The Legend of Black Heaven Review

It’s amazing to think that studio AIC, responsible for the likes of Candy Boy, Asu no Yoichi, and Mayoi Neko Overun, was once able to make good stuff such as Bubblegum Crisis and Now and Then, Here and There. Though that is not the case anymore, revisiting the classics does wonders for one’s mental health. The Legend of Black Heaven aired in 1999 and depicts Oji, an average Japanese salary-man going through a mid-life crisis. It remains one of the rare instances where the main character’s maturation is not that of child to adult, but rather adult to child.

Oji is introduced as a former rock star who gave up on his dreams long ago. He is now settled with a wife, kid, and boring job. Oji, however, can’t seem to let go of what his life could have been, leading him further into despair. One day, he meets a beautiful woman named Yuki Layla, who is actually an alien. He soon learns that there is a huge war between aliens going on in parts of the galaxy unknown. It is also revealed that Layla’s faction is in possession of a “super weapon” that uses Oji’s guitar sound as fuel, thus giving him a reason to play the guitar once more. So begins Oji’s story as he struggles between his past life as a rock star and his current life as a father and salary-man.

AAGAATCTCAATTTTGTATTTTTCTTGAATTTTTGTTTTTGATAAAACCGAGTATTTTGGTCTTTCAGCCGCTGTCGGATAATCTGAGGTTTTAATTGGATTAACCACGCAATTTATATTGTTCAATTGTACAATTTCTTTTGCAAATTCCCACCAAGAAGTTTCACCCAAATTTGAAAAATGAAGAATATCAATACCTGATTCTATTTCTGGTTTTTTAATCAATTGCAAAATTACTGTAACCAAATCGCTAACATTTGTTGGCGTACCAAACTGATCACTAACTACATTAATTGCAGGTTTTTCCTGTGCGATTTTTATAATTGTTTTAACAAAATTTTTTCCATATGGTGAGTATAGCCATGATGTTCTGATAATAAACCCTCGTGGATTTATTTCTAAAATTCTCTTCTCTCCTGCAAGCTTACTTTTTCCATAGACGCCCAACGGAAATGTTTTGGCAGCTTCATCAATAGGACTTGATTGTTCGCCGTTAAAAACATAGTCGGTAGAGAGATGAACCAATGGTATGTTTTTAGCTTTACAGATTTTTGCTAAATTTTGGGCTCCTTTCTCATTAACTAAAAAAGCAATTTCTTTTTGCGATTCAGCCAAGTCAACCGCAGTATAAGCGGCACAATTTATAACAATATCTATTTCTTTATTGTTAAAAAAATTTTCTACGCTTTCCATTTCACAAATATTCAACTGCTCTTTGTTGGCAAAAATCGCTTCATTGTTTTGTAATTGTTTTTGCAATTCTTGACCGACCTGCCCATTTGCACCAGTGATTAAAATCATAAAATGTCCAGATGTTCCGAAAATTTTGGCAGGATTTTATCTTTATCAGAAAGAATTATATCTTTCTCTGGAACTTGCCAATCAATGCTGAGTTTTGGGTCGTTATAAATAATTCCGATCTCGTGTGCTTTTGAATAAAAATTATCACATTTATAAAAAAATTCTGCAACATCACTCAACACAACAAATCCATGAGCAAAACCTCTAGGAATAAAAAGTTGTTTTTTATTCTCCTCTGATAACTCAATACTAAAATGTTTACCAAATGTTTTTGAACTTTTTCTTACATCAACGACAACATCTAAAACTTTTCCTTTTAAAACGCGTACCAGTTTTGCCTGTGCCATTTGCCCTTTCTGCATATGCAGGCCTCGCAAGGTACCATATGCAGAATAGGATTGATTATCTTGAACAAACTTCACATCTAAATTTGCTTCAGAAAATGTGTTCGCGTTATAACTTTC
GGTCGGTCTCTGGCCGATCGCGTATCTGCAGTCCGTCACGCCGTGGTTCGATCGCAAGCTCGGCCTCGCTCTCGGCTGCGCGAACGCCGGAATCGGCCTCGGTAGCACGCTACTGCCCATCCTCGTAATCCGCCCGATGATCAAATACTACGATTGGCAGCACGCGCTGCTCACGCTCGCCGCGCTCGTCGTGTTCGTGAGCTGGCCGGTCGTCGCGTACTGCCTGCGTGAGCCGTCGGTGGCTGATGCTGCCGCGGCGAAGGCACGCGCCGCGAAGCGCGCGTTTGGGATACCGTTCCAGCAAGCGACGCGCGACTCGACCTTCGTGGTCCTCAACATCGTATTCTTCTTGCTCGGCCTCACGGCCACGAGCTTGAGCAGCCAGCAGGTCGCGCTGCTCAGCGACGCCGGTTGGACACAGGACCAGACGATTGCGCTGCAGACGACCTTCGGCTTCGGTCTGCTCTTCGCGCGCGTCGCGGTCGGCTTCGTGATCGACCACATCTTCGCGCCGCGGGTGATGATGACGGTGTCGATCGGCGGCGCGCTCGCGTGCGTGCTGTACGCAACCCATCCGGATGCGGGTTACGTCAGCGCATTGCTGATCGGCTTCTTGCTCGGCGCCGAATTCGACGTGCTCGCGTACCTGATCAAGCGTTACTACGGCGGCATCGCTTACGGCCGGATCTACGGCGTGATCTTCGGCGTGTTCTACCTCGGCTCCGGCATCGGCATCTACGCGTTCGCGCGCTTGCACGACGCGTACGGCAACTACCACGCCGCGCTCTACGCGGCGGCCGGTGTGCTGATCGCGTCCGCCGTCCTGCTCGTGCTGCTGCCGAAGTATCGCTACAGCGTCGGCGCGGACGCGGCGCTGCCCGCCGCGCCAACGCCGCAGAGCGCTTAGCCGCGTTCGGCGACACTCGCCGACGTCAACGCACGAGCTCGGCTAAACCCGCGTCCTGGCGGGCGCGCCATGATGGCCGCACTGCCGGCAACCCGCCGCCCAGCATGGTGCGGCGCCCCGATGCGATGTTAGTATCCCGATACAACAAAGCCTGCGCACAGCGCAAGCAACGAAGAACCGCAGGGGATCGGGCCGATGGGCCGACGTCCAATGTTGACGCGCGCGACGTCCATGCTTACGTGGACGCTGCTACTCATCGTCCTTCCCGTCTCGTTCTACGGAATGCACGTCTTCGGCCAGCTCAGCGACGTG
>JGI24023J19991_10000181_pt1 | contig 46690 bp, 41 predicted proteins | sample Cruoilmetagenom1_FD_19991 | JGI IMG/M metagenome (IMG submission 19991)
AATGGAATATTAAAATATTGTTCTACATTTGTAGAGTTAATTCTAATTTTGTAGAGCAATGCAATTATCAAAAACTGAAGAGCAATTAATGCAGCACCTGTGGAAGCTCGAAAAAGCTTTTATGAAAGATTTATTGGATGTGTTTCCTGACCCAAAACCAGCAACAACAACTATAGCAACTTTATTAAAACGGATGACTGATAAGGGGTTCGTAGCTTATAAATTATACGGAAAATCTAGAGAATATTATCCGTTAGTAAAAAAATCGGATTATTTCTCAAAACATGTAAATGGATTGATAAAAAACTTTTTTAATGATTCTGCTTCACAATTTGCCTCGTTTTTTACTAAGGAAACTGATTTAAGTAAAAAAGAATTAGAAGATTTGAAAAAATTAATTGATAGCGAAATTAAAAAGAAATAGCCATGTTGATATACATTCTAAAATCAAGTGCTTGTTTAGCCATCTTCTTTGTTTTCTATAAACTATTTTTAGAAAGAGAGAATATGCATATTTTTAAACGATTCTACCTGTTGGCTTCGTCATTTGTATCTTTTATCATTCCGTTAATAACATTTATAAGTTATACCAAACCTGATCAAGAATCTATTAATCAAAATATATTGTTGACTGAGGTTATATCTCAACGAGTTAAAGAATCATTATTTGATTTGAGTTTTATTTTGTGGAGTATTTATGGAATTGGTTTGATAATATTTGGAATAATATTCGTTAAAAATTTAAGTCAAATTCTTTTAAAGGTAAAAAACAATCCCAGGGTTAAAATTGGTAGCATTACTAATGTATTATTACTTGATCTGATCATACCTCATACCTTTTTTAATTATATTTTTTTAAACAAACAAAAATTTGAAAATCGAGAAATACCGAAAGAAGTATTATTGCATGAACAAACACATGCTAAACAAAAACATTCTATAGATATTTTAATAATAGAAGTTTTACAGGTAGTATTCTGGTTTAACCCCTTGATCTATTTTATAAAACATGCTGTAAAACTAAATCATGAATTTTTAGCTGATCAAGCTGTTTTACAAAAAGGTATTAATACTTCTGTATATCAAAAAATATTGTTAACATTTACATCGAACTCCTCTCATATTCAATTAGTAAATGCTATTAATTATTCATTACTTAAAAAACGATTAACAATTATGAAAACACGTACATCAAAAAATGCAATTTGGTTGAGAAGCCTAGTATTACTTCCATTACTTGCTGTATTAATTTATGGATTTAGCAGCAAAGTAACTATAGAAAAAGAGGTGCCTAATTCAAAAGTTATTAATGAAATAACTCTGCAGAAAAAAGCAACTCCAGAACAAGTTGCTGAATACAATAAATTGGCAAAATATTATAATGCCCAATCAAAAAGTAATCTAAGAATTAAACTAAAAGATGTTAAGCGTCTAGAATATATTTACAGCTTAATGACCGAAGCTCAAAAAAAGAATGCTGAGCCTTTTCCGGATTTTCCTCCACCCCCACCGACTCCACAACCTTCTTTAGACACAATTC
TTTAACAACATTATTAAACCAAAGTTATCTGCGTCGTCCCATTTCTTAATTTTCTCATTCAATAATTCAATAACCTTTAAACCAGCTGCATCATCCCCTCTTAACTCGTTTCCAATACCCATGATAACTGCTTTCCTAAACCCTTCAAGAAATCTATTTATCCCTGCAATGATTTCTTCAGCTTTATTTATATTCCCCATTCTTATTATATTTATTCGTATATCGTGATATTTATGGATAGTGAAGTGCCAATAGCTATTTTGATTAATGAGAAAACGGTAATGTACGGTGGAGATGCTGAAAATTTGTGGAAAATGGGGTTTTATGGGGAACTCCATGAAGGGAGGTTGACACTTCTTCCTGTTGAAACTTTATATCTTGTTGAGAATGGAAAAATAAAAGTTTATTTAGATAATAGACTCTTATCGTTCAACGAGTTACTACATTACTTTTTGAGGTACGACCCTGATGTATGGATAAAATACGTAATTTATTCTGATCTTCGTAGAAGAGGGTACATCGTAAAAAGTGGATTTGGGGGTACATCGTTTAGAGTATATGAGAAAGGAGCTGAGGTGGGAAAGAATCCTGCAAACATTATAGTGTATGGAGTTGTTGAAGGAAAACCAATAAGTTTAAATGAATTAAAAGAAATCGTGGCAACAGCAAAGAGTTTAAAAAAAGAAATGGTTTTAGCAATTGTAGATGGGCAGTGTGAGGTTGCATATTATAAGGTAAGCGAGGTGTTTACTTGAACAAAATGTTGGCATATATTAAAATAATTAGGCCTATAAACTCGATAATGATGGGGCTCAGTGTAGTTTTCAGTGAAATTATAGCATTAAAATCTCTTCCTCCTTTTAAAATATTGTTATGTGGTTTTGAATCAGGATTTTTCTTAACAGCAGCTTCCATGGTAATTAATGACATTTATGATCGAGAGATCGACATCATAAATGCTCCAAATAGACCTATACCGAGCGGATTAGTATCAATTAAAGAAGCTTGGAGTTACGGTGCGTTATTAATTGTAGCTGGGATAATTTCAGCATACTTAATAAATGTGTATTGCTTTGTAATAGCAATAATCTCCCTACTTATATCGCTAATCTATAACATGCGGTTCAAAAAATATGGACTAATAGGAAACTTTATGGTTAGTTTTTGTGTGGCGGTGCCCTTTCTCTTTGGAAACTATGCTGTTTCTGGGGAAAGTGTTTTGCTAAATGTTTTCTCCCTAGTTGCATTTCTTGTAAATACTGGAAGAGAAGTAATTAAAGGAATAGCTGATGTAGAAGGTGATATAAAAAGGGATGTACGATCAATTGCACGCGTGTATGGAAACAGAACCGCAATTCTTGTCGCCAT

The setting is one huge metaphor for Oji’s aspirations. When he meets Layla and plays the guitar in space for the first time, it represents his desire to return to what was in the past. In a way, it signifies what Oji aspires in his mind. When he returns to his apartment in the real world, it represents his return to reality. All of the main characters exhibit noticeable flaws, Oji perhaps being the most pronounced. His internal strife leads to the decay of his marriage, the estrangement of his son, and ultimately the realization of his past failures in life.

One of the downsides to AIC produced series in the 90s is the production value. Black Heaven is noticeably flawed in its animation. The space opera parts were particularly problematic, employing copious amounts of reused animation and imperfect CG. However, this aspect is completely overshadowed by its awesome soundtrack. The music in Black Heaven is among the best of any anime series. The heavy metal inspired OST rivals that of Beck and FLCL in pure intensity. “Let me go, let you go” is also one of my favorite themes of all time.

Final Thoughts: 9/10
In many ways, The Legend of Black Heaven is an alternate telling of FLCL if the main character were a grown man rather than an adolescent child. Despite being aimed towards older businessmen in their late 30s and 40s, it remains one of my favorite anime series to this day, a testament to its powerful message.

Watch It!

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